Promoting physical activity in older people
Juliana Oliveira discusses the randomised trial, which highlighted that combined physical activity and fall prevention intervention improved mobility-related goal attainment but not physical activity in older adults.
How common is poor mobility in people over 60 years of age?
Poor mobility is very common among older people. Around 30 per cent of people over 60 years of age have mobility limitations and report difficulties related to walking and climbing stairs. For older people with limitations in basic activities of daily living, about one-third have difficulty walking across a small room.
Is it difficult to get this age group to exercise and, if so, why?
Yes, population surveys show that the proportion of adults aged 65 years and older that actually achieve guideline-recommended levels of physical activity for maintaining health is 25 per cent. Changing behaviour to include regular physical activity is difficult for many people, and even when older people commence physical activity programs, the maintenance of participation often declines over time. There are many reasons for low physical activity adherence among older adults, including low motivation, pain, chronic conditions, lack of interest, and lack of access to suitable programs. Therefore, strategies that promote sustained physical activity participation in the long-term, as well as provide opportunities that target limitations and needs of older adults, are crucial.
What intervention did you use to try to promote physical activity and mobility in your trial?
In this trial, participants aged 60 years and older received a home visit, including a face-to-face health coaching session and a fall risk assessment. In this home visit, the participant and their health coach discussed and designed a tailored physical activity plan based on participant’s needs and interests. This physical activity plan included setting two mobility-related goals for six months.
Participants also received a pedometer (Fitbit) to provide feedback and motivate daily physical activity. They were encouraged to wear the Fitbit each day and to synchronise the device at least once per week for the whole six-month intervention period.
The home visit was followed by fortnightly telephone health coaching to identify barriers and facilitators to physical activity participation. The telephone coaching also provided education and assisted participants to reduce their risk of falling and support to achieve their physical activity goals.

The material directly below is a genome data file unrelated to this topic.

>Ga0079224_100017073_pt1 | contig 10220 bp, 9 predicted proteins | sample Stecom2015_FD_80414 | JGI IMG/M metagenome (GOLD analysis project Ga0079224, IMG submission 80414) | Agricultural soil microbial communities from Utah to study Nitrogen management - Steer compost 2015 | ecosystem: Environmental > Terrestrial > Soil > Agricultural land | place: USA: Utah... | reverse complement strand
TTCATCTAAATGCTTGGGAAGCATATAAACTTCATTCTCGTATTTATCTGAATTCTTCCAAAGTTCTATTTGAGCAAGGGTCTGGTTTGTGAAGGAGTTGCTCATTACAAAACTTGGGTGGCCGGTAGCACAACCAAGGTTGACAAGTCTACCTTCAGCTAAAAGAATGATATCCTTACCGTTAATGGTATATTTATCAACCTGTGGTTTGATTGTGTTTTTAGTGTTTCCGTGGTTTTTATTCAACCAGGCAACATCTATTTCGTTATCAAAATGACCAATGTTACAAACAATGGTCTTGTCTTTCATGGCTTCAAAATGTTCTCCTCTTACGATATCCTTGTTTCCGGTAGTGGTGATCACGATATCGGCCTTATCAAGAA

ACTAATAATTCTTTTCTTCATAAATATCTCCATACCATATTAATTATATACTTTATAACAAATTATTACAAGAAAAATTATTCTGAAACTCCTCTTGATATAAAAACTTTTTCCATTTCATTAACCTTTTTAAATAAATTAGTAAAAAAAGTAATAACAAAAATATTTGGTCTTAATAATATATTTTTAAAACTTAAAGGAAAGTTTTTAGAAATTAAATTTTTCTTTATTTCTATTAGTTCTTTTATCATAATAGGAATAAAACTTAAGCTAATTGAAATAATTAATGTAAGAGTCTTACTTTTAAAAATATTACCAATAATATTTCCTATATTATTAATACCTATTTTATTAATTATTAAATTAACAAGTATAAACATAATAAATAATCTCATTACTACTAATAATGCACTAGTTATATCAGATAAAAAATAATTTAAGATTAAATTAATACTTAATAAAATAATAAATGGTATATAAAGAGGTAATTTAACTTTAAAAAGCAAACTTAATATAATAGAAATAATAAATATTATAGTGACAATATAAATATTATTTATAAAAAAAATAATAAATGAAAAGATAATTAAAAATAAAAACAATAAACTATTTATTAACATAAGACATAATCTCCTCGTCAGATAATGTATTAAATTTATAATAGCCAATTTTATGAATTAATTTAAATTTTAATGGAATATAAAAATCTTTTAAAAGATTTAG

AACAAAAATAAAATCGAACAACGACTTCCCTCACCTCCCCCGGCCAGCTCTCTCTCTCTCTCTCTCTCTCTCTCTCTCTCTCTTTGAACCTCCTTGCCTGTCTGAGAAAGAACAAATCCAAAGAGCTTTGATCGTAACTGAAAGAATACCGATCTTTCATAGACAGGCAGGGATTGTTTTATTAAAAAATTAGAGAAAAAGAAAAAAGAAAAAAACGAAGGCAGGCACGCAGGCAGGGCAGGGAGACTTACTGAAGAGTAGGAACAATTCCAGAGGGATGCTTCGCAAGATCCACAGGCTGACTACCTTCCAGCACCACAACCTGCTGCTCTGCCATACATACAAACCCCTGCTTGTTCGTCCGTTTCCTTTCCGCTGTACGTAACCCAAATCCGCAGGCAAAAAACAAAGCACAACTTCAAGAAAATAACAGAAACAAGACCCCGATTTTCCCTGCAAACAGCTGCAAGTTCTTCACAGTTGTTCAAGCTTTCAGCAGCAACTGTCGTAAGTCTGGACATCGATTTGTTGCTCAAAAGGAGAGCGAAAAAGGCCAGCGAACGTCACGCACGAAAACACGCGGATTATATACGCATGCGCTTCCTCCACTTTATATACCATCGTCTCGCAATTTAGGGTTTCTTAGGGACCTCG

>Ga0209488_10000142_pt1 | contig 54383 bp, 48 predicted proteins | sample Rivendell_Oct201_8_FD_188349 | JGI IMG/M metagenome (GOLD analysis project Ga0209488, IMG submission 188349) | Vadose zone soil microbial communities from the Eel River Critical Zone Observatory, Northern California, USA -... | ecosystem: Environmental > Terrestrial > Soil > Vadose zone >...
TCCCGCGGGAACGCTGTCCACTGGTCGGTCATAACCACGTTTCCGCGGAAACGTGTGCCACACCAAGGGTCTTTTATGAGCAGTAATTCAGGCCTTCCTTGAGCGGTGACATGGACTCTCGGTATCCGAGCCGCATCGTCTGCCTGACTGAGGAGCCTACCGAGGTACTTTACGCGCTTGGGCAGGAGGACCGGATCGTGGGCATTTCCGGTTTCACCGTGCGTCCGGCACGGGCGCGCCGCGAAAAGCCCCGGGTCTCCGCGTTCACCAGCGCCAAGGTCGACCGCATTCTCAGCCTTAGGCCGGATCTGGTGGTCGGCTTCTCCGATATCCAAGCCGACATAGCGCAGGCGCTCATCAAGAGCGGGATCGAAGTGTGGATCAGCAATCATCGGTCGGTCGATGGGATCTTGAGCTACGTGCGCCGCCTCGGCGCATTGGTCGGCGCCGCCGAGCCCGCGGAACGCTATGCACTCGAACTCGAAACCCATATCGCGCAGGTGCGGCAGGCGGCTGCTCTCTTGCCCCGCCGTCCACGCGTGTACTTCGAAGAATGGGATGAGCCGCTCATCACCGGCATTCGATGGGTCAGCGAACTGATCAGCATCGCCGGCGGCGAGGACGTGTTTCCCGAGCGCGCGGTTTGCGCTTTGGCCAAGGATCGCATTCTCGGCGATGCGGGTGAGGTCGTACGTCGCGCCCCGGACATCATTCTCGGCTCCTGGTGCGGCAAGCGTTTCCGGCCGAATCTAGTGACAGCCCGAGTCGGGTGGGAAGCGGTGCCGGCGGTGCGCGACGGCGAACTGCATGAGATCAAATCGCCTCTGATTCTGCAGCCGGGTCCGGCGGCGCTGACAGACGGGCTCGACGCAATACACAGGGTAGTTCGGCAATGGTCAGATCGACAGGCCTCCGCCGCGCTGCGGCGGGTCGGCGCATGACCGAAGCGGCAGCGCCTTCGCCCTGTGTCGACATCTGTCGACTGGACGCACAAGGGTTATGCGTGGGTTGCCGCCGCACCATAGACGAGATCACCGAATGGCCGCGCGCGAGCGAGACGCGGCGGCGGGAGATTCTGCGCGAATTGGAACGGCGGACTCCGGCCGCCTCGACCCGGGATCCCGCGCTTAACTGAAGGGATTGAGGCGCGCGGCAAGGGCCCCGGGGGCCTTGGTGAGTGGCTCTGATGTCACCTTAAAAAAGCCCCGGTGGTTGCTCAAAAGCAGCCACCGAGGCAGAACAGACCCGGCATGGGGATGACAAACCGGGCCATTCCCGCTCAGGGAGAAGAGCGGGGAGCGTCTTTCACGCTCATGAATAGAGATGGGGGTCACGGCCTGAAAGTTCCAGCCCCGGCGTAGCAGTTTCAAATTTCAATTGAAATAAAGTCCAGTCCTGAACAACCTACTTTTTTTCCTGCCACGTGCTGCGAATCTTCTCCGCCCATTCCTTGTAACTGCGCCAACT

It was a randomised trial, so what did the control group receive?
The control group received the ‘Staying Active and On Your Feet’ fall prevention booklet developed by the NSW Ministry of Health and they were advised to continue their usual activities.
What outcomes did you measure, just falls and physical activity?
No. We also included self-report measures of mobility-related goal attainment (Goal Attainment Scale), quality of life (European Quality of Life questionnaire), fear of falling (Falls Efficacy Scale International–short version), mood (Positive and Negative Affect Schedule), and mobility limitation (Late Life Function and Disability Instrument).
What did the combined intervention do for those who received it?
Our combined intervention was effective in promoting mobility goal attainment after six months of intervention. We did not find any significant impact on physical activity levels; however, this needs more investigation.
‘Around 30 per cent of people over 60 years of age have mobility limitations and report difficulties related to walking and climbing stairs.’
Was that benefit observed at six months maintained?
Although a higher proportion of people in the intervention group achieved their mobility-related goal at six months compared to the control group, this benefit was not maintained at 12 months.
Did the study provide a precise enough estimate to be sure that the intervention was ineffective for promoting physical activity?
No. The number of dropouts and missing data was a limitation of our study. This may have introduced some bias and appears to have made the study underpowered to detect an intervention impact on physical activity. Therefore, the effect of the intervention on physical activity needs further investigations in a larger trial.
Juliana Oliveira has recently finished her PhD at the Institute for Musculoskeletal Health, School of Public Health, University of Sydney. Her research career has focused on healthy ageing and physical activity promotion in older people.
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